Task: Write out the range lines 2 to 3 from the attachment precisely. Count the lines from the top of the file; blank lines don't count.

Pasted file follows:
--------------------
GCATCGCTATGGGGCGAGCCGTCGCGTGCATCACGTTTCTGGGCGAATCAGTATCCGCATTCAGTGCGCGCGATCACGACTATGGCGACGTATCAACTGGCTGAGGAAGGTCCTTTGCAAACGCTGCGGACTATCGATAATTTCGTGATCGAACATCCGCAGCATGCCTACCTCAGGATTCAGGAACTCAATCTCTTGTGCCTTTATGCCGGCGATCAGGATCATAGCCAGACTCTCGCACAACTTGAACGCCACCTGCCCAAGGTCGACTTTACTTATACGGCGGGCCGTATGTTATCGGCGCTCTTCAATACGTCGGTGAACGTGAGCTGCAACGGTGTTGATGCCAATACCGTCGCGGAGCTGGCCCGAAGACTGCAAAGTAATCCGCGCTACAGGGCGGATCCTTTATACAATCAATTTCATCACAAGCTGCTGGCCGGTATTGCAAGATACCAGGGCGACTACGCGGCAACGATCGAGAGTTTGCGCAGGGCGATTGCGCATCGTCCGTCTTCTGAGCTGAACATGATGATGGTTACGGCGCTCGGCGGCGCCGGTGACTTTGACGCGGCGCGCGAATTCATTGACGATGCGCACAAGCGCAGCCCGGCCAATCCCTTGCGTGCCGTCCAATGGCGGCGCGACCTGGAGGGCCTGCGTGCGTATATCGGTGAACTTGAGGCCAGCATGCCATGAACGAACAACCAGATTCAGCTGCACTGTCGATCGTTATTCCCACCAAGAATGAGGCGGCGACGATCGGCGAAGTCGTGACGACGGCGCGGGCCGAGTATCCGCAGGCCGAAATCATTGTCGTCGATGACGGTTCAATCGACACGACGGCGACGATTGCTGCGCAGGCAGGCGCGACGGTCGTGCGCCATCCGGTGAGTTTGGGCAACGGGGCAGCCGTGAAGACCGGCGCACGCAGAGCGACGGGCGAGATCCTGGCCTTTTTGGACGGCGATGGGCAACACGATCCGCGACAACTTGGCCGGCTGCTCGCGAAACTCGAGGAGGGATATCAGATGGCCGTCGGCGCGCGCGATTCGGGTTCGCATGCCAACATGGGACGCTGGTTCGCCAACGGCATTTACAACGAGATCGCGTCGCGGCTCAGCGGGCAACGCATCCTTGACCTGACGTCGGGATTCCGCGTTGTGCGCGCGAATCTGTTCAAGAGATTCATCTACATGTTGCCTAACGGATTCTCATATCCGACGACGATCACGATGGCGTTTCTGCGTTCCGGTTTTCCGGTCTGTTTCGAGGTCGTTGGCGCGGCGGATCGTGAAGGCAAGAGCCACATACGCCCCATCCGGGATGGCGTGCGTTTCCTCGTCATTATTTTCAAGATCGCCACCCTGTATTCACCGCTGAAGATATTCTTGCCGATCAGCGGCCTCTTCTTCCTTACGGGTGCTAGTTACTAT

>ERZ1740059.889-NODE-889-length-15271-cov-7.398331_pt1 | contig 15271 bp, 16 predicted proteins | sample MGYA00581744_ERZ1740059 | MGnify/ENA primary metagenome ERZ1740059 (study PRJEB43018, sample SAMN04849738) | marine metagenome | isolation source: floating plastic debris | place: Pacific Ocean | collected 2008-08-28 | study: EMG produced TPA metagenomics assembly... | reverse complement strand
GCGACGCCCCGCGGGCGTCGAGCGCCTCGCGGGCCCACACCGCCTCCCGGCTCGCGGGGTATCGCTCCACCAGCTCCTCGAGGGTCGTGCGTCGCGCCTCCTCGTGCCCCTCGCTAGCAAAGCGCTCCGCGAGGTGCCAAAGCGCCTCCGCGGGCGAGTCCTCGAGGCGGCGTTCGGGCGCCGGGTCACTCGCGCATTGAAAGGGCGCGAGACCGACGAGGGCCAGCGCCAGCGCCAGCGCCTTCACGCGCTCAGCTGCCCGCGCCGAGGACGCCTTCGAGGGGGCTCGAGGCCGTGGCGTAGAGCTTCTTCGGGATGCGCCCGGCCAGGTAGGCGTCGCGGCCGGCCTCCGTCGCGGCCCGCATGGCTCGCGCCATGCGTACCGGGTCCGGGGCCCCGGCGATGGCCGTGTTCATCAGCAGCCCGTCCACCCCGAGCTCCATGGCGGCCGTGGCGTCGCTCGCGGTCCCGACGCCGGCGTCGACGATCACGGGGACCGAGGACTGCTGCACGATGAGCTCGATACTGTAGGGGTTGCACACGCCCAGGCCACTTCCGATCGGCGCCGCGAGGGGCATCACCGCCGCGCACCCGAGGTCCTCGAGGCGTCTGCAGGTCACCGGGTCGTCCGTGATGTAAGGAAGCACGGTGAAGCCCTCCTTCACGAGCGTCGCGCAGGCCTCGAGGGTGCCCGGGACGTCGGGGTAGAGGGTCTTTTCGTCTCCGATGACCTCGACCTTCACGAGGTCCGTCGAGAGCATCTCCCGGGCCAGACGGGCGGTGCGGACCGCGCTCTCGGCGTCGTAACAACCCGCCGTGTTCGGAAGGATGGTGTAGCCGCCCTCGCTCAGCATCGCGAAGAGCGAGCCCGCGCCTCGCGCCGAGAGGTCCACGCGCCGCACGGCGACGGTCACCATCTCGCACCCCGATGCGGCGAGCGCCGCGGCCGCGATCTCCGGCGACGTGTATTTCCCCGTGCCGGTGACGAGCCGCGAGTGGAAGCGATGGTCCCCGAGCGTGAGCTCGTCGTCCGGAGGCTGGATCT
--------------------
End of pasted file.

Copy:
>ERZ1740059.889-NODE-889-length-15271-cov-7.398331_pt1 | contig 15271 bp, 16 predicted proteins | sample MGYA00581744_ERZ1740059 | MGnify/ENA primary metagenome ERZ1740059 (study PRJEB43018, sample SAMN04849738) | marine metagenome | isolation source: floating plastic debris | place: Pacific Ocean | collected 2008-08-28 | study: EMG produced TPA metagenomics assembly... | reverse complement strand
GCGACGCCCCGCGGGCGTCGAGCGCCTCGCGGGCCCACACCGCCTCCCGGCTCGCGGGGTATCGCTCCACCAGCTCCTCGAGGGTCGTGCGTCGCGCCTCCTCGTGCCCCTCGCTAGCAAAGCGCTCCGCGAGGTGCCAAAGCGCCTCCGCGGGCGAGTCCTCGAGGCGGCGTTCGGGCGCCGGGTCACTCGCGCATTGAAAGGGCGCGAGACCGACGAGGGCCAGCGCCAGCGCCAGCGCCTTCACGCGCTCAGCTGCCCGCGCCGAGGACGCCTTCGAGGGGGCTCGAGGCCGTGGCGTAGAGCTTCTTCGGGATGCGCCCGGCCAGGTAGGCGTCGCGGCCGGCCTCCGTCGCGGCCCGCATGGCTCGCGCCATGCGTACCGGGTCCGGGGCCCCGGCGATGGCCGTGTTCATCAGCAGCCCGTCCACCCCGAGCTCCATGGCGGCCGTGGCGTCGCTCGCGGTCCCGACGCCGGCGTCGACGATCACGGGGACCGAGGACTGCTGCACGATGAGCTCGATACTGTAGGGGTTGCACACGCCCAGGCCACTTCCGATCGGCGCCGCGAGGGGCATCACCGCCGCGCACCCGAGGTCCTCGAGGCGTCTGCAGGTCACCGGGTCGTCCGTGATGTAAGGAAGCACGGTGAAGCCCTCCTTCACGAGCGTCGCGCAGGCCTCGAGGGTGCCCGGGACGTCGGGGTAGAGGGTCTTTTCGTCTCCGATGACCTCGACCTTCACGAGGTCCGTCGAGAGCATCTCCCGGGCCAGACGGGCGGTGCGGACCGCGCTCTCGGCGTCGTAACAACCCGCCGTGTTCGGAAGGATGGTGTAGCCGCCCTCGCTCAGCATCGCGAAGAGCGAGCCCGCGCCTCGCGCCGAGAGGTCCACGCGCCGCACGGCGACGGTCACCATCTCGCACCCCGATGCGGCGAGCGCCGCGGCCGCGATCTCCGGCGACGTGTATTTCCCCGTGCCGGTGACGAGCCGCGAGTGGAAGCGATGGTCCCCGAGCGTGAGCTCGTCGTCCGGAGGCTGGATCT